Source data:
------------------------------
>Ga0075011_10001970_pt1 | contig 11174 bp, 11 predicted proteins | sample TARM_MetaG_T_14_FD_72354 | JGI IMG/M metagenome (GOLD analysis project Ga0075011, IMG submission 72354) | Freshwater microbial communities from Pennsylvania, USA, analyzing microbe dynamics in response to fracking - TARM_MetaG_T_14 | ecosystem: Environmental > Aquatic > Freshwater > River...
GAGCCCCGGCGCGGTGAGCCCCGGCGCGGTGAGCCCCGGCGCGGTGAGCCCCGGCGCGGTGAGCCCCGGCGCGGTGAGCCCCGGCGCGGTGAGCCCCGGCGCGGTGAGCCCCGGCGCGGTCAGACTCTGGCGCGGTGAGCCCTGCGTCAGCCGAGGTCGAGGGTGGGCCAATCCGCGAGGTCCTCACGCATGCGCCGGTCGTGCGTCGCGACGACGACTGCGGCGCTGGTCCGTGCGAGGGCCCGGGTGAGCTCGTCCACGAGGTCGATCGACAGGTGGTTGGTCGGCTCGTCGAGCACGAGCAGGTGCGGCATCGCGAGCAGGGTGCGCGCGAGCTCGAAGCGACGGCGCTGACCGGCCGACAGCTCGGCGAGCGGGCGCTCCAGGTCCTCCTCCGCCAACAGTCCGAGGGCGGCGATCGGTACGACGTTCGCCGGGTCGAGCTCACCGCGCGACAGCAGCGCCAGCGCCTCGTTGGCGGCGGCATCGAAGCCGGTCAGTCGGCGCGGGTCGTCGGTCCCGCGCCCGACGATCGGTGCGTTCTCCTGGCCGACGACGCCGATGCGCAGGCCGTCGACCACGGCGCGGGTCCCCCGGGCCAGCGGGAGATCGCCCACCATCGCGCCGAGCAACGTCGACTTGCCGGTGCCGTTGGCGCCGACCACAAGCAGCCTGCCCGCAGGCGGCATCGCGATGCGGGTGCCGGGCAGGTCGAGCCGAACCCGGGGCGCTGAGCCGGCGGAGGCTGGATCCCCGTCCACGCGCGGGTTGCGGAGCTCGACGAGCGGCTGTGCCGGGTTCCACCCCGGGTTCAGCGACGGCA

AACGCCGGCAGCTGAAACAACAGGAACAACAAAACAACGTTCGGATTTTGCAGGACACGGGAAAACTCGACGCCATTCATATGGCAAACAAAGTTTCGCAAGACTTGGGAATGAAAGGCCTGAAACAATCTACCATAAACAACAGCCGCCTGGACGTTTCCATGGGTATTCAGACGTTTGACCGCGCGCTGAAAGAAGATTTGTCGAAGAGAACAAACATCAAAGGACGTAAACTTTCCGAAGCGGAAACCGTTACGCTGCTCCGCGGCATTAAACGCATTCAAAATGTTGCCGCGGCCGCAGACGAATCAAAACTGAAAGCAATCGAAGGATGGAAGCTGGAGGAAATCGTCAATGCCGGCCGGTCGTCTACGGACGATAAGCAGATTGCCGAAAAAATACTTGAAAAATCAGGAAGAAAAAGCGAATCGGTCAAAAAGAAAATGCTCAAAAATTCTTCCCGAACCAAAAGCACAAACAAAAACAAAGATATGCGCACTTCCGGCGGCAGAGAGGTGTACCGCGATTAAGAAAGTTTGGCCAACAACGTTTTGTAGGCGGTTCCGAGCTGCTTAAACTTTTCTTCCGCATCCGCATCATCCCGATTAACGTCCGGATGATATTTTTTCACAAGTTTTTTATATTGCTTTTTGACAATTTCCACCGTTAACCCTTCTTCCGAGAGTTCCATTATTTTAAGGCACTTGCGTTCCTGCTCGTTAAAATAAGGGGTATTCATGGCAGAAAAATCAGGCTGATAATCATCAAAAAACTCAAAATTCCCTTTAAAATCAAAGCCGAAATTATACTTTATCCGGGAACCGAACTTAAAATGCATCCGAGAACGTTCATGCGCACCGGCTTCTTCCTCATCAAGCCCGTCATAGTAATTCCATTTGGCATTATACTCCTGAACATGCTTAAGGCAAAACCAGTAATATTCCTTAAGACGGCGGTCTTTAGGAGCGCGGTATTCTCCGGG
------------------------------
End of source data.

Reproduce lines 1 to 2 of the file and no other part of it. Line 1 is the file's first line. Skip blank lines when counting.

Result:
>Ga0075011_10001970_pt1 | contig 11174 bp, 11 predicted proteins | sample TARM_MetaG_T_14_FD_72354 | JGI IMG/M metagenome (GOLD analysis project Ga0075011, IMG submission 72354) | Freshwater microbial communities from Pennsylvania, USA, analyzing microbe dynamics in response to fracking - TARM_MetaG_T_14 | ecosystem: Environmental > Aquatic > Freshwater > River...
GAGCCCCGGCGCGGTGAGCCCCGGCGCGGTGAGCCCCGGCGCGGTGAGCCCCGGCGCGGTGAGCCCCGGCGCGGTGAGCCCCGGCGCGGTGAGCCCCGGCGCGGTGAGCCCCGGCGCGGTCAGACTCTGGCGCGGTGAGCCCTGCGTCAGCCGAGGTCGAGGGTGGGCCAATCCGCGAGGTCCTCACGCATGCGCCGGTCGTGCGTCGCGACGACGACTGCGGCGCTGGTCCGTGCGAGGGCCCGGGTGAGCTCGTCCACGAGGTCGATCGACAGGTGGTTGGTCGGCTCGTCGAGCACGAGCAGGTGCGGCATCGCGAGCAGGGTGCGCGCGAGCTCGAAGCGACGGCGCTGACCGGCCGACAGCTCGGCGAGCGGGCGCTCCAGGTCCTCCTCCGCCAACAGTCCGAGGGCGGCGATCGGTACGACGTTCGCCGGGTCGAGCTCACCGCGCGACAGCAGCGCCAGCGCCTCGTTGGCGGCGGCATCGAAGCCGGTCAGTCGGCGCGGGTCGTCGGTCCCGCGCCCGACGATCGGTGCGTTCTCCTGGCCGACGACGCCGATGCGCAGGCCGTCGACCACGGCGCGGGTCCCCCGGGCCAGCGGGAGATCGCCCACCATCGCGCCGAGCAACGTCGACTTGCCGGTGCCGTTGGCGCCGACCACAAGCAGCCTGCCCGCAGGCGGCATCGCGATGCGGGTGCCGGGCAGGTCGAGCCGAACCCGGGGCGCTGAGCCGGCGGAGGCTGGATCCCCGTCCACGCGCGGGTTGCGGAGCTCGACGAGCGGCTGTGCCGGGTTCCACCCCGGGTTCAGCGACGGCA